A&F Newsletter

Fall 2008


Former student and teacher at Cowley giving back to hometown


blatchford Having spent time at Cowley College as a student and instructor, Tyson Blatchford recently returned to his hometown of Arkansas City to serve as general surgeon at South Central Kansas Regional Medical Center.

Blatchford grew up in Ark City and decided to attend Cowley College after graduating from Arkansas City High School in 1992.

“I wanted to get involved in the science program, but I didn’t know exactly what I wanted to do,” Blatchford said. “I felt Cowley was a good place to get started and the school offered a better one-on-one experience with the instructors and faculty.”

While at Cowley, Blatchford played the drums and percussion in a band that traveled with the Cowley College Singers. The band also played at several Tiger home basketball games.



He also ran a disk jockey business that worked some of the college’s school dances.

Blatchford has fond memories of former science instructors Don Hastings and Randy Hofford, as well as vocal music director Connie Donatelli.

He earned an Associate of Science degree from Cowley College in 1995 and then went on to earn his four-year degree from Southwestern College in 1997.

After graduating from Southwestern, he returned to Cowley College as an adjunct science instructor. After one semester, he became a full-time instructor teaching anatomy, physiology, biology, and microbiology.
“I was the young guy on the block, straight out of college,” Blatchford said. “Teaching at Cowley was the best thing I could have done, it prepared me for medical school and forced me to learn a ton of information.”

He went on to earn his medical degree at the University of Kansas Medical School, and then spent five years as an intern and resident at the Carilion Clinic in Virginia, working on a trauma team.
“The intern years seemed like they would never end,” Blatchford said.

His internship involved 80-hour workweeks, with textbook reading in between. He also dealt with some difficult cases demanding split-second decisions.

Blatchford has known since a young age that he wanted to be a surgeon, despite not having a physician in the family growing up.

He credits Cowley County doctors David Schmeidler, Aaron Watters, James Winblad, and Norberto Alvarez (deceased) as serving as inspirations for him to get into the medical field.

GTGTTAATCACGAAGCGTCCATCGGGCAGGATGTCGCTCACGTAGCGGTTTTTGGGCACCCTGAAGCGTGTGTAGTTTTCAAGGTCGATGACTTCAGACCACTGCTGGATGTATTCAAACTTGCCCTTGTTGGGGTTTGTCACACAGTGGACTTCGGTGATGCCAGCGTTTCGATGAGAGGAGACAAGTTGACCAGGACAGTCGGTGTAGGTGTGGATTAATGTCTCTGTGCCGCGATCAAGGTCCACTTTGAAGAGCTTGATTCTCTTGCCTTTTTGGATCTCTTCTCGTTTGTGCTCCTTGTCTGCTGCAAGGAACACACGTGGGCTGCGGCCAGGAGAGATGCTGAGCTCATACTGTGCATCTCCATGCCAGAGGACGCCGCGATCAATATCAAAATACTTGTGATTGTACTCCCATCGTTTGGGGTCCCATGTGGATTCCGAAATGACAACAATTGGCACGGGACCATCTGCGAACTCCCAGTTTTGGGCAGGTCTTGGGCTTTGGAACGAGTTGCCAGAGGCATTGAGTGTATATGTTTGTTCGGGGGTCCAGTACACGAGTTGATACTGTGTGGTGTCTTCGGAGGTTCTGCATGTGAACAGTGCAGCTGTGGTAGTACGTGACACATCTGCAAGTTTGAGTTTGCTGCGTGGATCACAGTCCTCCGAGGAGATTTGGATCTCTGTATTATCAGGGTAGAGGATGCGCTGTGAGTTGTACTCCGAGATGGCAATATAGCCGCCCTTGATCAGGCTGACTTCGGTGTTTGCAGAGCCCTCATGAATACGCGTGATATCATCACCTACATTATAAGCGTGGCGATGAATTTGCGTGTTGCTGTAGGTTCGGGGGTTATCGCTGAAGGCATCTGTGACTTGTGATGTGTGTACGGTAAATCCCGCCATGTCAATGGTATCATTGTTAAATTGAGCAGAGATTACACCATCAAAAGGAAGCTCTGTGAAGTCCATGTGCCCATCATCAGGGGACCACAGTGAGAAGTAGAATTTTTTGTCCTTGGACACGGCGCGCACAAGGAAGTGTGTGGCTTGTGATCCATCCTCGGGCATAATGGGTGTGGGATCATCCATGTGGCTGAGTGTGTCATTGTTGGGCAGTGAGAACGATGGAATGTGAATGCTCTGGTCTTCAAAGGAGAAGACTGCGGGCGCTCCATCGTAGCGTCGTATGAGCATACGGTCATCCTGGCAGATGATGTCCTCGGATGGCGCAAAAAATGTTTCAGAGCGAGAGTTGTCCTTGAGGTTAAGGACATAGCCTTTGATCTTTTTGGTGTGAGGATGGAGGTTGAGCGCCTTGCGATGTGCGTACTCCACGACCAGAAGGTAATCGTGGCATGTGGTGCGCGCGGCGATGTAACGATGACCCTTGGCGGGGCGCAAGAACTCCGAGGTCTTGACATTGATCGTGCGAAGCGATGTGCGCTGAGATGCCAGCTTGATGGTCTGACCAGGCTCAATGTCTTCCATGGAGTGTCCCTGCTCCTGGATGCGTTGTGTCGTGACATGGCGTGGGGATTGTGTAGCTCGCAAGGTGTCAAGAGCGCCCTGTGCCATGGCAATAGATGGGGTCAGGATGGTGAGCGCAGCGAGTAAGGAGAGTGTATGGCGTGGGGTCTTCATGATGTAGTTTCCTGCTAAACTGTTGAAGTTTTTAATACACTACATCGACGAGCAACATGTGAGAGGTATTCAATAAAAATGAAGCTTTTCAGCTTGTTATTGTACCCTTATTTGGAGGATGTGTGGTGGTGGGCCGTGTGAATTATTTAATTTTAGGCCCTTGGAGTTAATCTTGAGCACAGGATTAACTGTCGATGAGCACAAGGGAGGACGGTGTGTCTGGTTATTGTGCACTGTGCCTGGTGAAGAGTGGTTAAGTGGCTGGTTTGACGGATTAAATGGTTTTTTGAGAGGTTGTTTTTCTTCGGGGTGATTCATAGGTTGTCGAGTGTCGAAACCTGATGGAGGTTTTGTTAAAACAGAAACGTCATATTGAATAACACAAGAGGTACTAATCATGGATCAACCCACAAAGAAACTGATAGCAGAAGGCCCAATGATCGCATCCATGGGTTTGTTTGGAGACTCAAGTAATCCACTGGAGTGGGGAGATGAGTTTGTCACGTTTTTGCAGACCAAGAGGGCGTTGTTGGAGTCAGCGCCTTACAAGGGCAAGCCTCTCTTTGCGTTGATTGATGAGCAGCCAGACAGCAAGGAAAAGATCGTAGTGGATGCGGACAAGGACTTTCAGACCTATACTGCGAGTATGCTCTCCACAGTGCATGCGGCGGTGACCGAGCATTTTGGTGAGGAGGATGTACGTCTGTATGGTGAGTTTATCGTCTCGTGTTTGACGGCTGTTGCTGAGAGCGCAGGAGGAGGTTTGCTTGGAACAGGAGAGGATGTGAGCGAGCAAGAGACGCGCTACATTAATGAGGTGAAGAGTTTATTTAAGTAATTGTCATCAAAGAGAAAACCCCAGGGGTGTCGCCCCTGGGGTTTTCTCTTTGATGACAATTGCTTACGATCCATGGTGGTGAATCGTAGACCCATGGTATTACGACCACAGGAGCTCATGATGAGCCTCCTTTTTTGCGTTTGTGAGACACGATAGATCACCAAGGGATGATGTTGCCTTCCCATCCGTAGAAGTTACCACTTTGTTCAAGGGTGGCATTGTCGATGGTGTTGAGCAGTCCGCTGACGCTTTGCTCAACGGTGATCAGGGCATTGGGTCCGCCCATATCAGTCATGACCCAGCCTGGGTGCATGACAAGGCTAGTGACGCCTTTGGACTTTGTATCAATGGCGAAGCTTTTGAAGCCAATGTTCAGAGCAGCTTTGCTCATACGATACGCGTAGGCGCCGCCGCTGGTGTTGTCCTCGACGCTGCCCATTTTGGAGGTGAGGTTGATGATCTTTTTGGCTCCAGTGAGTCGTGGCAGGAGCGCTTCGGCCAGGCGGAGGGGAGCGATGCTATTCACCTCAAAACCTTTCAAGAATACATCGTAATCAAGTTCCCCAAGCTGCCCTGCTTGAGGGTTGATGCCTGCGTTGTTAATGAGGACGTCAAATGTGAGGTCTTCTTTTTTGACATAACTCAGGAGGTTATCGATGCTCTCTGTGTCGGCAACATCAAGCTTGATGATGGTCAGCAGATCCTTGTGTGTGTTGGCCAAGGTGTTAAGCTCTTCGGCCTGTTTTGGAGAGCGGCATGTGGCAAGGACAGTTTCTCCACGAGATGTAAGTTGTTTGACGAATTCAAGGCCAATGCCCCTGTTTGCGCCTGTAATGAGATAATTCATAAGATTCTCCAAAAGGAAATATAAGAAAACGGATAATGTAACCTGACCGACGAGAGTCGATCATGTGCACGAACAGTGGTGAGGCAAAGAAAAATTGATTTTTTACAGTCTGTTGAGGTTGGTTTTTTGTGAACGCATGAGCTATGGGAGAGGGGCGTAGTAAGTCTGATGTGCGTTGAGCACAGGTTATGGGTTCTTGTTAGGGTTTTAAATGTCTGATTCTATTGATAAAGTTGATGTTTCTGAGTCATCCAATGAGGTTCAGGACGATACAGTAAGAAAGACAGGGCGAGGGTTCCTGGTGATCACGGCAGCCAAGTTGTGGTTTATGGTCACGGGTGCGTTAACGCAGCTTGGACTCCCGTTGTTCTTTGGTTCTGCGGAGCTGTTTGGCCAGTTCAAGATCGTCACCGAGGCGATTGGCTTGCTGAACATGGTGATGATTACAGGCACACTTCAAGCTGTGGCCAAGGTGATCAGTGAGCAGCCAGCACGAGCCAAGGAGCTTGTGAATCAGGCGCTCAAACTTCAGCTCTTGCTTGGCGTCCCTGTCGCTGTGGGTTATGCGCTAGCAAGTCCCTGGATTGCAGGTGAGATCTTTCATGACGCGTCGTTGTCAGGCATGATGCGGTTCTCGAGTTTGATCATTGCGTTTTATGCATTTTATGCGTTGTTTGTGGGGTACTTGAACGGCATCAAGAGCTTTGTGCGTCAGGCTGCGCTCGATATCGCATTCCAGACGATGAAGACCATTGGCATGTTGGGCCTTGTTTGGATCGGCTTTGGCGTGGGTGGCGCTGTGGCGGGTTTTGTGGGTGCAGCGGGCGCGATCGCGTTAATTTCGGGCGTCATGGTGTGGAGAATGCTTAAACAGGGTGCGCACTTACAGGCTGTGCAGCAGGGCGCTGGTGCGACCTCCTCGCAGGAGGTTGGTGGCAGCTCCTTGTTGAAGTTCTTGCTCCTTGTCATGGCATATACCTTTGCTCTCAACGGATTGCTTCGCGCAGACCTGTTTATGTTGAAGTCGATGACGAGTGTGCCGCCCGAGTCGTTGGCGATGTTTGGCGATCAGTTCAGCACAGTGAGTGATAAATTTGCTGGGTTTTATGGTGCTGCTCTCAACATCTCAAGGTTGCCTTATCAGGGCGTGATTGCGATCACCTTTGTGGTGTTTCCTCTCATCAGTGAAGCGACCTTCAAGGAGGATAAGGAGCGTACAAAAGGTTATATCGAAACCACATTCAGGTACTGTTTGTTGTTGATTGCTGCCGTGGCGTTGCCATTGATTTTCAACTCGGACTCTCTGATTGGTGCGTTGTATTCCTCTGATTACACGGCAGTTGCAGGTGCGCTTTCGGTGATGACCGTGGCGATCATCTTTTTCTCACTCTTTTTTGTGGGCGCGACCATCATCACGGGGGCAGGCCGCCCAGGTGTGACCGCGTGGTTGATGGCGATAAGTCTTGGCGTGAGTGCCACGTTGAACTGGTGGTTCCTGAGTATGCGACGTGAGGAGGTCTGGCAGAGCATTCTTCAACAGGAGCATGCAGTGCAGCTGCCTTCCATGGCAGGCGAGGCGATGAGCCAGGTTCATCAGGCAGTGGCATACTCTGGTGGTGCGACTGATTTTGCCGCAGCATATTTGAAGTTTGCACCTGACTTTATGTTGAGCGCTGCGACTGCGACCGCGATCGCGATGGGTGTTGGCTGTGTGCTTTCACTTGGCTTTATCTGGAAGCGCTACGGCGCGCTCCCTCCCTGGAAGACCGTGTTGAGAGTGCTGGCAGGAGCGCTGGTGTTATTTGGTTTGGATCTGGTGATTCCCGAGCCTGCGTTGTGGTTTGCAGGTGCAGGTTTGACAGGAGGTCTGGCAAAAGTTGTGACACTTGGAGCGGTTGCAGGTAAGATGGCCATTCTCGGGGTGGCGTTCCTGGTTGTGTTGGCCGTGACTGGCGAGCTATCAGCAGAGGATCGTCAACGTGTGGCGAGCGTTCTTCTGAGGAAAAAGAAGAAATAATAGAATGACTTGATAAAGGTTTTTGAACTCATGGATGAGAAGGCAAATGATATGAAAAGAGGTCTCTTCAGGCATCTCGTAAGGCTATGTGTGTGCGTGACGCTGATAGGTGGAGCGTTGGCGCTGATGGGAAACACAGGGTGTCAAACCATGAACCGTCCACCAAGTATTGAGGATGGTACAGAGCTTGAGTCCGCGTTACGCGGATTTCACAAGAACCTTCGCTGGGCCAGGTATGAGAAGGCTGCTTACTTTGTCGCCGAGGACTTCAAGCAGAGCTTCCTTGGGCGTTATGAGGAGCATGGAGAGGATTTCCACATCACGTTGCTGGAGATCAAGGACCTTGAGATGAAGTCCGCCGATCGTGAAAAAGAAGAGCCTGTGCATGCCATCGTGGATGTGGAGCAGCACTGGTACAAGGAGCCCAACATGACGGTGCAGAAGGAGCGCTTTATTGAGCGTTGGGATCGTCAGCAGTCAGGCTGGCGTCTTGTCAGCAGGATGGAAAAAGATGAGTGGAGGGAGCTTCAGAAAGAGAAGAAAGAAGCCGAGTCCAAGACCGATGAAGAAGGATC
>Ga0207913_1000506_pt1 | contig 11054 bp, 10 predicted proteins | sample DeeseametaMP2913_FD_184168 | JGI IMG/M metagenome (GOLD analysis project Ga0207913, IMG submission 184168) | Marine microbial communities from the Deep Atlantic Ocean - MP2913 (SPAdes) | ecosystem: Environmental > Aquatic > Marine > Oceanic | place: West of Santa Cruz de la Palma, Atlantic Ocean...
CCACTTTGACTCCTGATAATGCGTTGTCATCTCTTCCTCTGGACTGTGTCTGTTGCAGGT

“The thing I enjoy most about surgery is you not only take care of the patient with medicine, the patient puts their faith in you to put them to sleep, put a knife in them and fix the problem,” Blatchford said.

The opportunity to return to work in Arkansas City was too good for Blatchford and his wife, Tricia to pass up. The couple have a one-year-old daughter, Beth.

 “I have always enjoyed living in a small town, plus this is my home town where my family and friends are,” Blatchford said. “The schools are really good here, the pace is slower and it’s a good place to raise children. I felt obligated to bring back all the things I learned to take care of the folks that need me.”

Tricia, who earned a doctorate in psychology, is enjoying staying at home to help raise Beth. However, she plans to practice psychology or become a schoolteacher once Beth enters elementary school.

Blatchford began working at the hospital on July 21 and has done numerous surgeries since his hiring.
He credits his time at Cowley as a student and an instructor in helping him get to where he is today.

“As a student at Cowley, the introduction to basic sciences got things going for me,” Blatchford said. “I could explore my options without being consumed by a large university, and could talk to instructors that could help guide me in the right direction. Also, being an instructor at the school prepared me for medical school.”

Fall 2008